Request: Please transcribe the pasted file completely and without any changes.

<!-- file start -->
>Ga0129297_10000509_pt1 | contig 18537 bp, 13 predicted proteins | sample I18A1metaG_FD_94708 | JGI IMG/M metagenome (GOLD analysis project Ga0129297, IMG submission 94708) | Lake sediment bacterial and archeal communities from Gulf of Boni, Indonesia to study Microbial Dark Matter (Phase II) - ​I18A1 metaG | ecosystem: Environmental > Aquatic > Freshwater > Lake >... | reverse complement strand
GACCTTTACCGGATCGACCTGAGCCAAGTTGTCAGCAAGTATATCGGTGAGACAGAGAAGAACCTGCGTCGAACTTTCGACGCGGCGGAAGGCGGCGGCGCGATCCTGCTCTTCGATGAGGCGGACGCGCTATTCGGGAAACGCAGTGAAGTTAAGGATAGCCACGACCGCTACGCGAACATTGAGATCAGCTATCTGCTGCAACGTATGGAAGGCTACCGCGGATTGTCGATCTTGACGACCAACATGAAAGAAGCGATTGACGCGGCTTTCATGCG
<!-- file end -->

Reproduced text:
>Ga0129297_10000509_pt1 | contig 18537 bp, 13 predicted proteins | sample I18A1metaG_FD_94708 | JGI IMG/M metagenome (GOLD analysis project Ga0129297, IMG submission 94708) | Lake sediment bacterial and archeal communities from Gulf of Boni, Indonesia to study Microbial Dark Matter (Phase II) - ​I18A1 metaG | ecosystem: Environmental > Aquatic > Freshwater > Lake >... | reverse complement strand
GACCTTTACCGGATCGACCTGAGCCAAGTTGTCAGCAAGTATATCGGTGAGACAGAGAAGAACCTGCGTCGAACTTTCGACGCGGCGGAAGGCGGCGGCGCGATCCTGCTCTTCGATGAGGCGGACGCGCTATTCGGGAAACGCAGTGAAGTTAAGGATAGCCACGACCGCTACGCGAACATTGAGATCAGCTATCTGCTGCAACGTATGGAAGGCTACCGCGGATTGTCGATCTTGACGACCAACATGAAAGAAGCGATTGACGCGGCTTTCATGCG